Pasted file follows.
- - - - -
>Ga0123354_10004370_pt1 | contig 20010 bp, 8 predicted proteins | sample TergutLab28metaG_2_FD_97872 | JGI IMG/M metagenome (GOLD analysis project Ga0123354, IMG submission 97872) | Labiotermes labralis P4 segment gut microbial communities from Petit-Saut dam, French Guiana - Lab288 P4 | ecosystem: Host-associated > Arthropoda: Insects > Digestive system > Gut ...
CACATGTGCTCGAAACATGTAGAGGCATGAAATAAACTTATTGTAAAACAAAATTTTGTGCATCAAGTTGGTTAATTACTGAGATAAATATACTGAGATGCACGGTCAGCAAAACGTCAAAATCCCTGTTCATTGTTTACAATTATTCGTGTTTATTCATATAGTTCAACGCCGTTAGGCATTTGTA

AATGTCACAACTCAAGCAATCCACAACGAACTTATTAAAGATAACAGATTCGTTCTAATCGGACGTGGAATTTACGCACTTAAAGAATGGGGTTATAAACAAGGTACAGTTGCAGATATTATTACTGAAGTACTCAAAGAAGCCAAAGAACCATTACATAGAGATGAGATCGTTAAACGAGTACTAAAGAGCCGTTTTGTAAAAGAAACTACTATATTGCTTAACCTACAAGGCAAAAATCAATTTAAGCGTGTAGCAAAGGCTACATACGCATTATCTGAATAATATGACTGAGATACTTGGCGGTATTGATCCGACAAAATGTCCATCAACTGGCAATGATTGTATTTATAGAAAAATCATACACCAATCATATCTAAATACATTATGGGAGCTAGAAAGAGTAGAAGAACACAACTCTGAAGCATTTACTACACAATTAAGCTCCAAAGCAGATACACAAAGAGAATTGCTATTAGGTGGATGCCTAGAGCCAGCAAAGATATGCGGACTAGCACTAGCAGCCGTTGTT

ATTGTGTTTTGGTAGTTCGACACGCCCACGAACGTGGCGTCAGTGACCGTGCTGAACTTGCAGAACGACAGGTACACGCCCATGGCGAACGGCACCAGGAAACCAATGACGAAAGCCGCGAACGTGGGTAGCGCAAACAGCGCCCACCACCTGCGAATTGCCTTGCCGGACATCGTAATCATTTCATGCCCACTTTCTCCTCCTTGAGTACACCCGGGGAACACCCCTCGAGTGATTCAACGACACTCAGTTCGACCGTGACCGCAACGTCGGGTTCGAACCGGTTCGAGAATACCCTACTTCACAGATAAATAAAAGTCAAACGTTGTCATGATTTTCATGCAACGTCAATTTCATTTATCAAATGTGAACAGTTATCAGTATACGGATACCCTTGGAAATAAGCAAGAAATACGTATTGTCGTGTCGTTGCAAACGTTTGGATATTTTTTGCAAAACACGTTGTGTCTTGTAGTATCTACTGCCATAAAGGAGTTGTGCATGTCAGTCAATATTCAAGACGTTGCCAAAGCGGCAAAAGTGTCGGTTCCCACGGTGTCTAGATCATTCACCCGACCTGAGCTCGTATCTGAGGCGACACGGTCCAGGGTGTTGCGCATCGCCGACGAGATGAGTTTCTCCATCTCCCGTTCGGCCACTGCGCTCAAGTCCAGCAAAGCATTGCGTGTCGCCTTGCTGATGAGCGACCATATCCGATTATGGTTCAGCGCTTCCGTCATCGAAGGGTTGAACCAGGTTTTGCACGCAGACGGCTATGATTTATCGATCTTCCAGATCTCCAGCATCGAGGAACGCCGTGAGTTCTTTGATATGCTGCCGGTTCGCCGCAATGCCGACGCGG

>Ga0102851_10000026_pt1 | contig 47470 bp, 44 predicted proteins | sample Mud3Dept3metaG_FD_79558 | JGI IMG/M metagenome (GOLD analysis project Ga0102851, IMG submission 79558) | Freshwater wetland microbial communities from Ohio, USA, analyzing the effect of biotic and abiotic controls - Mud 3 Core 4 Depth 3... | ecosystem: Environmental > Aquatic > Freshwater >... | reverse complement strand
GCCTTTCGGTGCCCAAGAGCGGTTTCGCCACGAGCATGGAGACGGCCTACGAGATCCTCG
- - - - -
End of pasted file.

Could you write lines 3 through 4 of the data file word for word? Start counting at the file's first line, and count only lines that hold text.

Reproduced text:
AATGTCACAACTCAAGCAATCCACAACGAACTTATTAAAGATAACAGATTCGTTCTAATCGGACGTGGAATTTACGCACTTAAAGAATGGGGTTATAAACAAGGTACAGTTGCAGATATTATTACTGAAGTACTCAAAGAAGCCAAAGAACCATTACATAGAGATGAGATCGTTAAACGAGTACTAAAGAGCCGTTTTGTAAAAGAAACTACTATATTGCTTAACCTACAAGGCAAAAATCAATTTAAGCGTGTAGCAAAGGCTACATACGCATTATCTGAATAATATGACTGAGATACTTGGCGGTATTGATCCGACAAAATGTCCATCAACTGGCAATGATTGTATTTATAGAAAAATCATACACCAATCATATCTAAATACATTATGGGAGCTAGAAAGAGTAGAAGAACACAACTCTGAAGCATTTACTACACAATTAAGCTCCAAAGCAGATACACAAAGAGAATTGCTATTAGGTGGATGCCTAGAGCCAGCAAAGATATGCGGACTAGCACTAGCAGCCGTTGTT

ATTGTGTTTTGGTAGTTCGACACGCCCACGAACGTGGCGTCAGTGACCGTGCTGAACTTGCAGAACGACAGGTACACGCCCATGGCGAACGGCACCAGGAAACCAATGACGAAAGCCGCGAACGTGGGTAGCGCAAACAGCGCCCACCACCTGCGAATTGCCTTGCCGGACATCGTAATCATTTCATGCCCACTTTCTCCTCCTTGAGTACACCCGGGGAACACCCCTCGAGTGATTCAACGACACTCAGTTCGACCGTGACCGCAACGTCGGGTTCGAACCGGTTCGAGAATACCCTACTTCACAGATAAATAAAAGTCAAACGTTGTCATGATTTTCATGCAACGTCAATTTCATTTATCAAATGTGAACAGTTATCAGTATACGGATACCCTTGGAAATAAGCAAGAAATACGTATTGTCGTGTCGTTGCAAACGTTTGGATATTTTTTGCAAAACACGTTGTGTCTTGTAGTATCTACTGCCATAAAGGAGTTGTGCATGTCAGTCAATATTCAAGACGTTGCCAAAGCGGCAAAAGTGTCGGTTCCCACGGTGTCTAGATCATTCACCCGACCTGAGCTCGTATCTGAGGCGACACGGTCCAGGGTGTTGCGCATCGCCGACGAGATGAGTTTCTCCATCTCCCGTTCGGCCACTGCGCTCAAGTCCAGCAAAGCATTGCGTGTCGCCTTGCTGATGAGCGACCATATCCGATTATGGTTCAGCGCTTCCGTCATCGAAGGGTTGAACCAGGTTTTGCACGCAGACGGCTATGATTTATCGATCTTCCAGATCTCCAGCATCGAGGAACGCCGTGAGTTCTTTGATATGCTGCCGGTTCGCCGCAATGCCGACGCGG